Palaver from Persimmon Crossing
|January 9, 2007||Posted by Staff under Archive, Progress Report, The Progress Report|
Palaver from Persimmon Crossing
with Warren Faulk
LOSING YOUR MIND
I believe the terms arrived in the following order:
Losing ones mind
The differences don’t matter much when you are caught up in the middle of taking care of a loved one that is changing gears mentally. I don’t know yet what it is like on the other side of that wall. I have seen three relatives approach it and go through it. Some of my most bittersweet memories involve these three.
One of my Grandfathers slipped over the edge rather suddenly it seemed. Daddy came home from a visit one day and said “when Pop said I saw two squirrels going up three trees, I knew he was in trouble”. Shortly,another visit produced a disagreement over a hatchet being kept in the house. Grandpa thought he needed it to “keep Marthie (his pet name for grandma) in line.”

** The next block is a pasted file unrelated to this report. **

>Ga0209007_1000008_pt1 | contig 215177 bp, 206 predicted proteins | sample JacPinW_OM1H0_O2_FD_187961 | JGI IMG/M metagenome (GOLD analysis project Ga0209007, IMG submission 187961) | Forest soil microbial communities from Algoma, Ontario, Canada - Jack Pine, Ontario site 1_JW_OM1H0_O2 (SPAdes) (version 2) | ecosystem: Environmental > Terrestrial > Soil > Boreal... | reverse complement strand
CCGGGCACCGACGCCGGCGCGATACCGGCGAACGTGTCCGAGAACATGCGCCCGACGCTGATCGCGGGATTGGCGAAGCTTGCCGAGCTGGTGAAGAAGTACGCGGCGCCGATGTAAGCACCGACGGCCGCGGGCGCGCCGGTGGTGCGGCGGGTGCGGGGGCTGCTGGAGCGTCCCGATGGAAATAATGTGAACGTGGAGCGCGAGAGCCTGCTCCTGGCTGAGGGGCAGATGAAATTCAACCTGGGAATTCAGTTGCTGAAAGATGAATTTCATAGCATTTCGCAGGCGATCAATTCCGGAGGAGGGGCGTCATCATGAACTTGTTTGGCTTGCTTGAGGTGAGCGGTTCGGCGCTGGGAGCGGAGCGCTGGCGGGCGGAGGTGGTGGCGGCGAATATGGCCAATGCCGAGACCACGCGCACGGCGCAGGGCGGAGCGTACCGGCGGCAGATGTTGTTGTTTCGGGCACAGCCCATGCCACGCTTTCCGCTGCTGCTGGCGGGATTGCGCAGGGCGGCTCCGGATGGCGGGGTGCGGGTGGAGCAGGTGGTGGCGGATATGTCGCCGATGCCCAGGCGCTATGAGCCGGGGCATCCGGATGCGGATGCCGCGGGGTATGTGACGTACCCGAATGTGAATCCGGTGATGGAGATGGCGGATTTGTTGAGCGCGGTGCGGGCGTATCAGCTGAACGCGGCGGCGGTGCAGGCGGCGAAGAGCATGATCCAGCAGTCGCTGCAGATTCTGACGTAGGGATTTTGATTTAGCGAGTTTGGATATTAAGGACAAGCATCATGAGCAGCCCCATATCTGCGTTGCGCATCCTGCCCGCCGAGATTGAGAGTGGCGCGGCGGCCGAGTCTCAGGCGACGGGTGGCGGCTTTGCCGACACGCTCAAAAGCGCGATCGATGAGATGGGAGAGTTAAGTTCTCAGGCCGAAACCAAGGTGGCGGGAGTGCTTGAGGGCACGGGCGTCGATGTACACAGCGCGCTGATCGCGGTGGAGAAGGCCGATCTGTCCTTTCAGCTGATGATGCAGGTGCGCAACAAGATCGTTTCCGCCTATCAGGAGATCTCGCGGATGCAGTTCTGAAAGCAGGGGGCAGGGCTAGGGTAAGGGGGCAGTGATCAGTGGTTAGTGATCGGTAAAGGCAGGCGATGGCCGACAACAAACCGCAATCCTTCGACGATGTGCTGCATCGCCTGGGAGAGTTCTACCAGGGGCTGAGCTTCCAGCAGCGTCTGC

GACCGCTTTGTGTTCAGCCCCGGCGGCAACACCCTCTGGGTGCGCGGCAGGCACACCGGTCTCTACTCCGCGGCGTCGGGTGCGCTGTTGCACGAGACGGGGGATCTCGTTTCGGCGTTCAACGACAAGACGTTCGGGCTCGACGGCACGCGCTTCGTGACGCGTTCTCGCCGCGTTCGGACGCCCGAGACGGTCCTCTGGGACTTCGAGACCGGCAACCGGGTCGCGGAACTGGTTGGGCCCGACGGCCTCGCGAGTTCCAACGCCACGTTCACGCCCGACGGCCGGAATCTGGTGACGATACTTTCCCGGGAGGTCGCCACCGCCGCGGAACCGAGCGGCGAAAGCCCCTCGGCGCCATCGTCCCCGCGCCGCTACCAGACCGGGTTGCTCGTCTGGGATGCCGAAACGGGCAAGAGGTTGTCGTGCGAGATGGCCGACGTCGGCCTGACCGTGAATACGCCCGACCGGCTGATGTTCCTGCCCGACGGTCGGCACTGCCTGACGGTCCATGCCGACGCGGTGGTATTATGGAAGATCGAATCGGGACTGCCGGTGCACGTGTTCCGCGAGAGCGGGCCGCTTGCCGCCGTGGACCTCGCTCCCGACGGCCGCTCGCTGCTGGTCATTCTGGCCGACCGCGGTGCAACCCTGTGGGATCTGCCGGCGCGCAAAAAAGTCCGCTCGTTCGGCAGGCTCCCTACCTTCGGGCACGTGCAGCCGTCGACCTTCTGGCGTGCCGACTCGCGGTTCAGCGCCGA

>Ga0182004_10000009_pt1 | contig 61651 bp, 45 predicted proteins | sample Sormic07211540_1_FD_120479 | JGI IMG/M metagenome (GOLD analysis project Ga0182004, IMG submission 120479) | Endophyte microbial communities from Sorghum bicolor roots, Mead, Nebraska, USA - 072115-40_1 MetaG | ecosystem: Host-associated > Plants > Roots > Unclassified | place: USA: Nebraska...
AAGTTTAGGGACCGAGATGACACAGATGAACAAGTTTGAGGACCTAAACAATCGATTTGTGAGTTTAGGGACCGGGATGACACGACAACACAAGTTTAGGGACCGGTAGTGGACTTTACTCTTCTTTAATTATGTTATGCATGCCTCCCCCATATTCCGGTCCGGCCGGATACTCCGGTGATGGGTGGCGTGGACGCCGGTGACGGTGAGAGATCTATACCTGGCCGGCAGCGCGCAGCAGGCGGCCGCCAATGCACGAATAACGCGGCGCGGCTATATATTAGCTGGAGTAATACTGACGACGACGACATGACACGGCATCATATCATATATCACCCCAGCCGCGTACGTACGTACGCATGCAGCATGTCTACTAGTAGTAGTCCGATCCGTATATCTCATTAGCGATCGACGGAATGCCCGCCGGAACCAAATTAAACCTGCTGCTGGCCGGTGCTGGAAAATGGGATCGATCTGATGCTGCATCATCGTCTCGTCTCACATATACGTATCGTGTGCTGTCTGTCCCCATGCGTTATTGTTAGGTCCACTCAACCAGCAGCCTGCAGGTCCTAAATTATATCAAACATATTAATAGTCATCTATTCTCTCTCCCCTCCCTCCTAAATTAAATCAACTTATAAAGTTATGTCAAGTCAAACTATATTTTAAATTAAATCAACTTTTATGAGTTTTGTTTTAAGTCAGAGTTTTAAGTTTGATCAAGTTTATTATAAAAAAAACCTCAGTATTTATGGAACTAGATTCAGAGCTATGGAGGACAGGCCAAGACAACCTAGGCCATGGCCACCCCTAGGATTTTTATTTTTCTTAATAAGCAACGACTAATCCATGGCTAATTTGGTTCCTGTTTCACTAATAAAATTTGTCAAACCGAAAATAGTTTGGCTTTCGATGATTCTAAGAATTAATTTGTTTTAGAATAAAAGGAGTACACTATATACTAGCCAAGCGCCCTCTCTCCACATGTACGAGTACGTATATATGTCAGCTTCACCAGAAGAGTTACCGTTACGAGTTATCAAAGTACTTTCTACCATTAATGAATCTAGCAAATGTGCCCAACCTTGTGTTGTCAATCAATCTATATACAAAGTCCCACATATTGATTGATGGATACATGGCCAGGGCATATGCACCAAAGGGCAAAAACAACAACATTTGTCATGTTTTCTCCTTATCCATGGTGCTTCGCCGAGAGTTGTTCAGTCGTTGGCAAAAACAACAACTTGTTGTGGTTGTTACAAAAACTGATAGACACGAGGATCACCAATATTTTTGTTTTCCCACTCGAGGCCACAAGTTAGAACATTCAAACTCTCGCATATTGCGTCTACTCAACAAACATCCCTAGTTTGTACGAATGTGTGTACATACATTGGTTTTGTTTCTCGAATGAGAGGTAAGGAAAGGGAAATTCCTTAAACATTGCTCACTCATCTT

And then there was the incident with the highway patrol. It seems that Grandpa had driven twelve miles from his house to ours on the wrong side of the road, running a patrolman and several others off the road. The solution to this was that Daddy took the keys and the patrolman took Grandpa on patrol with him about once a week until he finally went to the nursing home. Those really were the good old days. When Daddy took his Pop to the nursing home just for a look around, instead of balking as many do, he just said I believe I’ll just stay here for awhile. He still had enough of his wits about him to know that this was the thing to do. He never came home.